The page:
Hewlett-Packard (NASDAQ: HPQ) is one of the world's leading manufacturers of computers, printers, and networking products. Headquartered in Palo Alto, Calif., it's been led by Chairman and CEO Mark Hurd since 2005. Hewlett Packard ranked No. 41 on the 2008 Fortune Global 500 list of the world's largest companies, with more than $104 billion in sales and more than $7.2 billion in profits.
Hewlett-Packard, usually called simply "HP," is one of the world's best-known manufacturers of computers and peripherals. Its printers and imaging machines are considered by many end users to be HP's marquee product, and one of the market's best. HP is one of the oldest computer makers in existence, and its powerful brand name and trailblazing history and culture include the appointment of one of the most prominent female CEOs in American history, Carly Fiorina. Recently, HP has regained the top spot in worldwide computer sales, pulling ahead of rival Dell.
Company History and Profile
Call it "Bill and Dave's Excellent Adventure." In 1939, Stanford electrical engineering graduates Bill Hewlett and Dave Packard founded a little company in a Palo Alto garage, putting their nerdtastical knowhow to work on a new kind of oscillator to test sound equipment. (Wittingly or otherwise, they were following a proud tradition of garage-based entrepreneurship that began with General Electric and would continue with Apple, Google, and, if you count guesthouses, The Motley Fool.) They flipped a coin to determine whose name would go first in the company; Packard won, but in true engineer fashion, let Hewlett's name go first, presumably since it just sounded better. The Walt Disney Company became one of HP's earliest customers, buying eight of the units for use in developing a little film called Fantasia.
HP steadily grew, building the sort of equipment that, to be entirely honest, will probably only interest you if you also happen to be an electrical engineer. Suffice to say that it was good enough for Uncle Sam, who bought HP's products in increasing amounts during World War II, helping the company grow and gain steadier footing.
For all their mechanical achievements, Bill and Dave's greatest innovation may be the culture they fostered at HP, right down to encouraging their employees to call them "Bill" and "Dave." Keenly attuned to the needs and preferences of engineers, they built HP into a forward-thinking Dilbertian paradise in which employees were treated well, given health care and a share of the profits, and allowed to pursue the company's stated goals in any manner they saw fit.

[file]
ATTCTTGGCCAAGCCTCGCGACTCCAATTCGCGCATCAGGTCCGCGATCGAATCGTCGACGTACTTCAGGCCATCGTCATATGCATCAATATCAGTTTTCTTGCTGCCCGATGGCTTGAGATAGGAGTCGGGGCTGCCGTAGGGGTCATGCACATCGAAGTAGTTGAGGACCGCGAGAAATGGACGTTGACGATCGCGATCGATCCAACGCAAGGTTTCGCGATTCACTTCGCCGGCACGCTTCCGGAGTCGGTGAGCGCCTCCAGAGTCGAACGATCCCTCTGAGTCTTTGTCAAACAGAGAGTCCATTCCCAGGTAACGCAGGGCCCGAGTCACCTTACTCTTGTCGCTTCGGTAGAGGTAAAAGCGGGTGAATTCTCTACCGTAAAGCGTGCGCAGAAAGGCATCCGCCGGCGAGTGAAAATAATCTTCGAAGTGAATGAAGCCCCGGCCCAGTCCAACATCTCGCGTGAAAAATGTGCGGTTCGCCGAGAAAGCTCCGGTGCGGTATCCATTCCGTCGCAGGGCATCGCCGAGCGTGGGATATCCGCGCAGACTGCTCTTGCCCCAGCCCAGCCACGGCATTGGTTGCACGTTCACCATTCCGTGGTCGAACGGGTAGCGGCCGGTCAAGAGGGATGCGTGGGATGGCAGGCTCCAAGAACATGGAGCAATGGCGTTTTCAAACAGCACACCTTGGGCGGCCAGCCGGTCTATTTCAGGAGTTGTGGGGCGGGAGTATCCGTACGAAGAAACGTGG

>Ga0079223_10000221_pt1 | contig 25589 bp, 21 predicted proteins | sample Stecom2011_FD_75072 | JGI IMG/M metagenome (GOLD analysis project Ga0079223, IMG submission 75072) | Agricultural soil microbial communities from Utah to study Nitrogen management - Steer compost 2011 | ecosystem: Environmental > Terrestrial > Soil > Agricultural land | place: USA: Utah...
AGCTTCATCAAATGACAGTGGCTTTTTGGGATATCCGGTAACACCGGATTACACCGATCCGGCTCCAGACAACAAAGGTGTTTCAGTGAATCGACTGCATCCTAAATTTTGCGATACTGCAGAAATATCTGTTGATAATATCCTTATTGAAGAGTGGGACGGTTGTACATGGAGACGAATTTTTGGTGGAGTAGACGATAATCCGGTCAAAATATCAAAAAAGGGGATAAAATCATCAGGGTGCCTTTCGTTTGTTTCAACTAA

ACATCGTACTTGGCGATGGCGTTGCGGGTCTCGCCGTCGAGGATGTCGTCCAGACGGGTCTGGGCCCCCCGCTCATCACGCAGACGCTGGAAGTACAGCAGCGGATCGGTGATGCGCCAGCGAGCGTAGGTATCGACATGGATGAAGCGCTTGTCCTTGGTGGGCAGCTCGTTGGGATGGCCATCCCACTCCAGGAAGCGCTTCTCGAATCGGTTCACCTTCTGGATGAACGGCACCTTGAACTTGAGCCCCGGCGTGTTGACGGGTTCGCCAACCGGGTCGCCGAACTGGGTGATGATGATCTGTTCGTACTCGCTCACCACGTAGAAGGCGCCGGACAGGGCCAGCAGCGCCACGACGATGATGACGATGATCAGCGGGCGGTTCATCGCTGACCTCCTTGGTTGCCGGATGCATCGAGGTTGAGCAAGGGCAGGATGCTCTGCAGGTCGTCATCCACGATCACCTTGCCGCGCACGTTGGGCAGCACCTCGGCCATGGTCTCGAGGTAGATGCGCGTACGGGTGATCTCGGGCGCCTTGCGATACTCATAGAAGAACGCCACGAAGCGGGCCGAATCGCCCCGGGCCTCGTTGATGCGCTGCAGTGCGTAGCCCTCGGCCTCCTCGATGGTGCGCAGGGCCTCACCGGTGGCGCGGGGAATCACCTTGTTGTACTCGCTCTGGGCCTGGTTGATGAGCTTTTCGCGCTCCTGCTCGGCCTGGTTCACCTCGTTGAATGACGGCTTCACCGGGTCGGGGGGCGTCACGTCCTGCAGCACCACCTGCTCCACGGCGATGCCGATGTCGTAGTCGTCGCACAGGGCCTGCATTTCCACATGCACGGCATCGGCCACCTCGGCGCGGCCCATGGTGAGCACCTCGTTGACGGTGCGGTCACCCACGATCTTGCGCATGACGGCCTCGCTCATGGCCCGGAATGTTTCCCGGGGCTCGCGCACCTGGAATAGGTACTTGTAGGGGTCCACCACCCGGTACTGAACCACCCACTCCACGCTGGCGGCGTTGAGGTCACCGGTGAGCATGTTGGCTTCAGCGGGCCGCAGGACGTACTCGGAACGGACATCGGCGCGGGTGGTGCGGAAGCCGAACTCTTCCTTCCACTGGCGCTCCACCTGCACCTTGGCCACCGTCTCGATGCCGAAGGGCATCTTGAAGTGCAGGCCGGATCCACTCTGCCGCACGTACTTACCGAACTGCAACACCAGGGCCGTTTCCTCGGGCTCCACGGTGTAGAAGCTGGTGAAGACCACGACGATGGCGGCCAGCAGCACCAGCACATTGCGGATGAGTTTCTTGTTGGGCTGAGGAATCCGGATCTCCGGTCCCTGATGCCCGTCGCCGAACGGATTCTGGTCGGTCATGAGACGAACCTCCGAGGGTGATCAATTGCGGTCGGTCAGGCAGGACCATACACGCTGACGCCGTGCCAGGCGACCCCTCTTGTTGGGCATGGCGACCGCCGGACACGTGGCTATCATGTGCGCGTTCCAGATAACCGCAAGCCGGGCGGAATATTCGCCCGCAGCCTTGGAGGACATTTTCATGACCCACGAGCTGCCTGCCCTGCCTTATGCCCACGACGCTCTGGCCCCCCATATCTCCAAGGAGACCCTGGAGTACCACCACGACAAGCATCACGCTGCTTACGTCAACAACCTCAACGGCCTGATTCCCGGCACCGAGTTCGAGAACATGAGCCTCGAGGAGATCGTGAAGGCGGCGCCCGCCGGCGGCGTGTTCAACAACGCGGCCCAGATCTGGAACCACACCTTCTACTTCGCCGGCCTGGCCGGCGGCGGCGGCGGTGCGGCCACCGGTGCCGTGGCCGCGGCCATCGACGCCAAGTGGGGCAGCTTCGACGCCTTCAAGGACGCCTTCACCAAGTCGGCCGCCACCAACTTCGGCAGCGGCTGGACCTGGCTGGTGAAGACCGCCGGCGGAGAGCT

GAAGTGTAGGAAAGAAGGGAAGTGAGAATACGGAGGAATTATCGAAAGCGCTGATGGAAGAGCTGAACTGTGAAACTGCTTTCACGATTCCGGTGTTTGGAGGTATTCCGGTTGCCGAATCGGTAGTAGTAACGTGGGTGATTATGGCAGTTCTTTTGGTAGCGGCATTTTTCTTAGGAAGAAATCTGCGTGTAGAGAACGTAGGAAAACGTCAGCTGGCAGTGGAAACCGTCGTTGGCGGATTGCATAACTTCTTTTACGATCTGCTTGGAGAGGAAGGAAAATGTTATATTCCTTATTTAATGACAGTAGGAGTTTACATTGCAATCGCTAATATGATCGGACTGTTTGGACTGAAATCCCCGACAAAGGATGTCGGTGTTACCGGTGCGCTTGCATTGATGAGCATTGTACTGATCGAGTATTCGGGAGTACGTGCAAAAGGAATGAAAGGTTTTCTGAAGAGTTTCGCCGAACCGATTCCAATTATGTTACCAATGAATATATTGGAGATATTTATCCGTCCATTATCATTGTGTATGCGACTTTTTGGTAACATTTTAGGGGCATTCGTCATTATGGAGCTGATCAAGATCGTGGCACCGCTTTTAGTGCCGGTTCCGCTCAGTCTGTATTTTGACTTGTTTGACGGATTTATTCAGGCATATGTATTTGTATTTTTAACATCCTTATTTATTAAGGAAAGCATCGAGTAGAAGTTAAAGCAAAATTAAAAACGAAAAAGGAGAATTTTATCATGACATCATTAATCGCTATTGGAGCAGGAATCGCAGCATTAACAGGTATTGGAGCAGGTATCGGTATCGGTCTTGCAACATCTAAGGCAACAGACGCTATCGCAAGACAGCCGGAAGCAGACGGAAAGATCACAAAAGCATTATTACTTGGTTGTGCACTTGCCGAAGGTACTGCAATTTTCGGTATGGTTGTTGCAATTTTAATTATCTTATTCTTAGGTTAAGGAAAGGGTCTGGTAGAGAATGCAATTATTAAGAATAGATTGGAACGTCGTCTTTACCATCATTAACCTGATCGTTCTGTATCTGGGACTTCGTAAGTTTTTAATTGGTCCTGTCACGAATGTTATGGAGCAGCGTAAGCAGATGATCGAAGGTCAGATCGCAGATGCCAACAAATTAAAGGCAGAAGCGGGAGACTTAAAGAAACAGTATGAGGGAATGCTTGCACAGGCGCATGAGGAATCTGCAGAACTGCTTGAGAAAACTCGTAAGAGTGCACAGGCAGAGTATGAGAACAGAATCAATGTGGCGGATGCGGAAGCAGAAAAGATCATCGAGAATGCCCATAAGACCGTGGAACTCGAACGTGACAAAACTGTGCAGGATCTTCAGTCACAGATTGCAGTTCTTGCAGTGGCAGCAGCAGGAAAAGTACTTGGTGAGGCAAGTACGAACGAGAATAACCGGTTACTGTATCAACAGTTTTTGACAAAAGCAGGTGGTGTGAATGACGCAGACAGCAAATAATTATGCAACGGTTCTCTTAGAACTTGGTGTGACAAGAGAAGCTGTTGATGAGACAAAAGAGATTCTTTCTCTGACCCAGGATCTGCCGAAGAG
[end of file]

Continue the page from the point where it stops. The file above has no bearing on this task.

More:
Though the company's now best-known for its computers, it didn't even enter that field until nearly 30 years after its founding, in 1966. In an age when computers were huge, bulky prima donnas that demanded precisely climate-controlled conditions, HP distinguished itself by building rugged (though still huge and bulky) computers that could stand up to real-world conditions. In the 1970s, the company would make a name for itself by getting small, inventing the first pocket calculator (for which a generation of desperate math students owes HP a great debt) and a "desktop calculator" that may have been the first personal computer. Apple co-founder Steve Wozniak developed the Apple I while working at HP, but the company passed on it, apparently disinterested in further pursuit of personal computing.
That would change in a big way in the '80s and '90s, as HP entered the business computing market, and pioneered laser and inkjet printing. In 1995, the company finally got into home computing -- history does not record whether Steve Wozniak ever said "I told you so" -- and is now one of the world's leading PC sellers. In 1999, HP spun off all the geek-centric equipment on which it had been built as Agilent, focusing whole hog on the computer, imaging, and printing industry.
Dave died in 1996, followed by Bill in 2000, which spared both founders from following the groundbreaking but ultimately unsuccessful reign of CEO Carly Fiorina, which included HP's merger with Compaq. Mark Hurd took over following Fiorina's ouster in 2005, and has since returned the company to success and profitability. In May 2008, HP announced plans to merge with EDS.
HP now operates in dozens of countries worldwide, but it doesn't seem to have forgotten its roots. The original garage in Palo Alto is now a fully restored historical landmark.
HP maintains four divisions, which roughly break down as:
- Personal computers.
- Imaging and printing.
- Business computers and networking products.
- EDS, which provides business-related computer consulting and outsourcing services.
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